"The study also shows that every second staph was resistant to the golden staph penicillin which remains the standard treatment in the Swedish health care," says Håkan Hanberger.

Hanberger is principal author of the article published in the International Journal of Antimicrobial Agents, and is now available on the journal's Web edition.

The study, entitled EPIC II, was conducted on May 8, 2007 at 1265 intensive care units In 75 countries in 13,796 hospitalized patients. Over half of the patients had some kind of infection: 999 patients were infected with Staphylococcus aureus including 494 with MRSA. The subjects were reassessed 60 days later.

Patients infected with MRSA were slightly older than the others in the group and to a greater extent, suffered from cancer and chronic renal failure. However once the results were adjusted for these and other factors in the so-called multivariate analysis, it became evident that infections with resistant staphylococci accounted for nearly a 50% increase in mortality.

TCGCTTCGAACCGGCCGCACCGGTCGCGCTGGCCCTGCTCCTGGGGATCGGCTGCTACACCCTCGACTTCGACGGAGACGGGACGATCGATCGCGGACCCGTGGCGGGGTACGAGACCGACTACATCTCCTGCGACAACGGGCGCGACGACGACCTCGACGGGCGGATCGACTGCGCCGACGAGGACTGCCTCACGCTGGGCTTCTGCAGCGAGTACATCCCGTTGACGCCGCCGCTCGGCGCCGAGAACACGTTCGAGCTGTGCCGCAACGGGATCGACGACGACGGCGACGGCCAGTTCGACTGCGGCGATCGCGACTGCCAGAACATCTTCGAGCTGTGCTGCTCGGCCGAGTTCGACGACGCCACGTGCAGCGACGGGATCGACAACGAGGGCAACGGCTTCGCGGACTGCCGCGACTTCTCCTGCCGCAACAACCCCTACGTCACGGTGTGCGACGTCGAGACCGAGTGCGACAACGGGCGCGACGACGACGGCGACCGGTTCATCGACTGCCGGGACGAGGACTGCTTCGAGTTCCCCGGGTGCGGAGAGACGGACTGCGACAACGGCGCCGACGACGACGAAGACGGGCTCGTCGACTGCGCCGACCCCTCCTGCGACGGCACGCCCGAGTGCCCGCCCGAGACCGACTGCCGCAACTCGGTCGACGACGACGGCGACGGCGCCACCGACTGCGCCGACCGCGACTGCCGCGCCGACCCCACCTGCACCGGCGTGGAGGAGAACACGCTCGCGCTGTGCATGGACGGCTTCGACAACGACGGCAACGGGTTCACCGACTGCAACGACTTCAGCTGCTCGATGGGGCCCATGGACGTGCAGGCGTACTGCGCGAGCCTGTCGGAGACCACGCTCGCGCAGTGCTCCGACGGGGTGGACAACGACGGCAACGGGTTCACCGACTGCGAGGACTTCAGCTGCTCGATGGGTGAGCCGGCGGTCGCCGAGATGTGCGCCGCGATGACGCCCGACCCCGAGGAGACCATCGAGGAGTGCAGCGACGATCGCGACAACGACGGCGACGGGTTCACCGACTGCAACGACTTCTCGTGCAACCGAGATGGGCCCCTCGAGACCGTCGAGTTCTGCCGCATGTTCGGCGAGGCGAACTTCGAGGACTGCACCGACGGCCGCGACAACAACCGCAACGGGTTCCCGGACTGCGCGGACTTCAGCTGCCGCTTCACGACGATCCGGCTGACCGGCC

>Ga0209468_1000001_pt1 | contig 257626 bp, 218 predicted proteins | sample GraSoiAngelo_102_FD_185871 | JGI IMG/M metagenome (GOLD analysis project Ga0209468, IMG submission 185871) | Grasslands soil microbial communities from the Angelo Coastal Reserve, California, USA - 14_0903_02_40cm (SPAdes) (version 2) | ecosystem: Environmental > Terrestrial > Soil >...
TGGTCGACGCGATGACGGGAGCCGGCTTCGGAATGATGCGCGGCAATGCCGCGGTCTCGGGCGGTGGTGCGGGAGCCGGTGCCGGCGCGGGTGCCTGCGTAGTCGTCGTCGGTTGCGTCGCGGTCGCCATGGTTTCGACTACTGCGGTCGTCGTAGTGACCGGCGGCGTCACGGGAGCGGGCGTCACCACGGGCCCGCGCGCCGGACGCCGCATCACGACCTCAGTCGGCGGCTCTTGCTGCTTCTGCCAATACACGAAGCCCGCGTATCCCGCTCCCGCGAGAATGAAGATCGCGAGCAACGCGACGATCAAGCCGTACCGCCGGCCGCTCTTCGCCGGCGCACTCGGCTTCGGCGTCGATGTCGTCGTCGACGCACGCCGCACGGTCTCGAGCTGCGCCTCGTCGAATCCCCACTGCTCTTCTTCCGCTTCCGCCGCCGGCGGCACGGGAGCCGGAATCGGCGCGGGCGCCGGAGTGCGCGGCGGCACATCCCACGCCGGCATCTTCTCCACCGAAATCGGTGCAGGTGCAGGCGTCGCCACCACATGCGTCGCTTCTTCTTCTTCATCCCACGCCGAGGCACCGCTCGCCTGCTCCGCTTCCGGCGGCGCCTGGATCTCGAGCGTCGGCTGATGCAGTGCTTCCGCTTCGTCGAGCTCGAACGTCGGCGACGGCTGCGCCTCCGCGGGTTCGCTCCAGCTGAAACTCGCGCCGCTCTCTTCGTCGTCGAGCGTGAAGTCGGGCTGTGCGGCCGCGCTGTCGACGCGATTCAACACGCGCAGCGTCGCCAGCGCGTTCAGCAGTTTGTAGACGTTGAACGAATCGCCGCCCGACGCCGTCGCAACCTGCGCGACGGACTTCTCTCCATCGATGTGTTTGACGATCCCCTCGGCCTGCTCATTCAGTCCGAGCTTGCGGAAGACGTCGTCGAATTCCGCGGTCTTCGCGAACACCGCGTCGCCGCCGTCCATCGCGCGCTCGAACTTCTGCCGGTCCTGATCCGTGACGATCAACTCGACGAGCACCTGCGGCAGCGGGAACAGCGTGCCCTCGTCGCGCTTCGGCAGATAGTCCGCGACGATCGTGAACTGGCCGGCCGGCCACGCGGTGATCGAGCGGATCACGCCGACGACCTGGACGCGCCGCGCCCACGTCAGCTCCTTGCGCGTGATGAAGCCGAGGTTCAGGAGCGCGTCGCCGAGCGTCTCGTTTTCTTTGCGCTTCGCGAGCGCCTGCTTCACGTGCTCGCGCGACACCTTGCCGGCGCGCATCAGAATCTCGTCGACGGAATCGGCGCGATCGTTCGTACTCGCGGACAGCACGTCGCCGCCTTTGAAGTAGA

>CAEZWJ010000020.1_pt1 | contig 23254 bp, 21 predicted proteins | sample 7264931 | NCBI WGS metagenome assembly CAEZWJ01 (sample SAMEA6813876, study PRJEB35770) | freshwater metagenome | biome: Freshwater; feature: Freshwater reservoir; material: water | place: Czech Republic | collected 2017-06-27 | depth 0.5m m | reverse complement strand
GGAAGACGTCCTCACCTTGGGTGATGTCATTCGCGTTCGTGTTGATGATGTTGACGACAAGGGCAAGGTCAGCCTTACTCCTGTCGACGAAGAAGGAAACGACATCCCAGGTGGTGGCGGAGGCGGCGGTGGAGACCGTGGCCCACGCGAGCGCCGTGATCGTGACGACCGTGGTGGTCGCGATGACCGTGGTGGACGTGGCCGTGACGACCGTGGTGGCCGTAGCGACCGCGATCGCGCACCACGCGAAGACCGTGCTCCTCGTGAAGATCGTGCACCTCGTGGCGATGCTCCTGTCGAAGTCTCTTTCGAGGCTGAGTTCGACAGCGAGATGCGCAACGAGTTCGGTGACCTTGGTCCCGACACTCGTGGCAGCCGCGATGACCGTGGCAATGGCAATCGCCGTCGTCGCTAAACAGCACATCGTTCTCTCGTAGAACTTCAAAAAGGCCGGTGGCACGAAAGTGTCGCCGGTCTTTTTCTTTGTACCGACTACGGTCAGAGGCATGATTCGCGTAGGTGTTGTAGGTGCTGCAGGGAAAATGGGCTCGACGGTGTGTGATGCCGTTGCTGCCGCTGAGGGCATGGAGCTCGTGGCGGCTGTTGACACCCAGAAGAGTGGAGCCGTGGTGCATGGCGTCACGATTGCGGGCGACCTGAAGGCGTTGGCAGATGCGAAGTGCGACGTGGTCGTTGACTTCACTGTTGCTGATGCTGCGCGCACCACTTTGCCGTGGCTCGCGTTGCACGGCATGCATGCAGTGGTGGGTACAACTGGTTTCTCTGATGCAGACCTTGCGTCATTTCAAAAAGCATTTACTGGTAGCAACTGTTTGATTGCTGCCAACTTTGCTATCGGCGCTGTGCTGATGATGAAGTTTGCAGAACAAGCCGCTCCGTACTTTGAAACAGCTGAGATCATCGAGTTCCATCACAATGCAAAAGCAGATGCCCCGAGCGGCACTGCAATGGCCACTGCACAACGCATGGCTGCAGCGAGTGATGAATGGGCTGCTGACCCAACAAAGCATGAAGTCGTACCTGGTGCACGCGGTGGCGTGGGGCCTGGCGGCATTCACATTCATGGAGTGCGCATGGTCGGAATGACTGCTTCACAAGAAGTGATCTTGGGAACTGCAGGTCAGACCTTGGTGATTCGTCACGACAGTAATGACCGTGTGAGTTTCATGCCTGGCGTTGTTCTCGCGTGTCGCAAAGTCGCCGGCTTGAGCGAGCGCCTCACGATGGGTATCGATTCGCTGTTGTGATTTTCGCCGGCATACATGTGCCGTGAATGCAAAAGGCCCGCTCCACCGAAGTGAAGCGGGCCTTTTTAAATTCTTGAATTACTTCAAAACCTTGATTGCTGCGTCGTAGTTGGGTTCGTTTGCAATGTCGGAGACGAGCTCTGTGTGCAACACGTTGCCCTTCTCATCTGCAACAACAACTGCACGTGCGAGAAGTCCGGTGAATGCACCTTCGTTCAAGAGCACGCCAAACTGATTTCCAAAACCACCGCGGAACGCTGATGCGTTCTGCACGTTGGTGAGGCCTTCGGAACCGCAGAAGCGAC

There was considerable variation among patients from different geographical regions.

"In Sweden, the incidence of MRSA remains low, less than 5%. Therefore it is very important that patients infected with staphylococci are isolated and screened in order to prevent the spread of the disease," says Håkan Hanberger.


Story Source:

The above story is based on materials provided by Linkoeping Universitet. Note: Materials may be edited for content and length.


Journal Reference:

  1. Hanberger H, et al. Increased mortality associated with meticillin-resistant Staphylococcus aureus (MRSA) infection in the Intensive Care Unit: results from the EPIC II study. International Journal of Antimicrobial Agents, 2011 DOI: 10.1016/j.ijantimicag.2011.05.013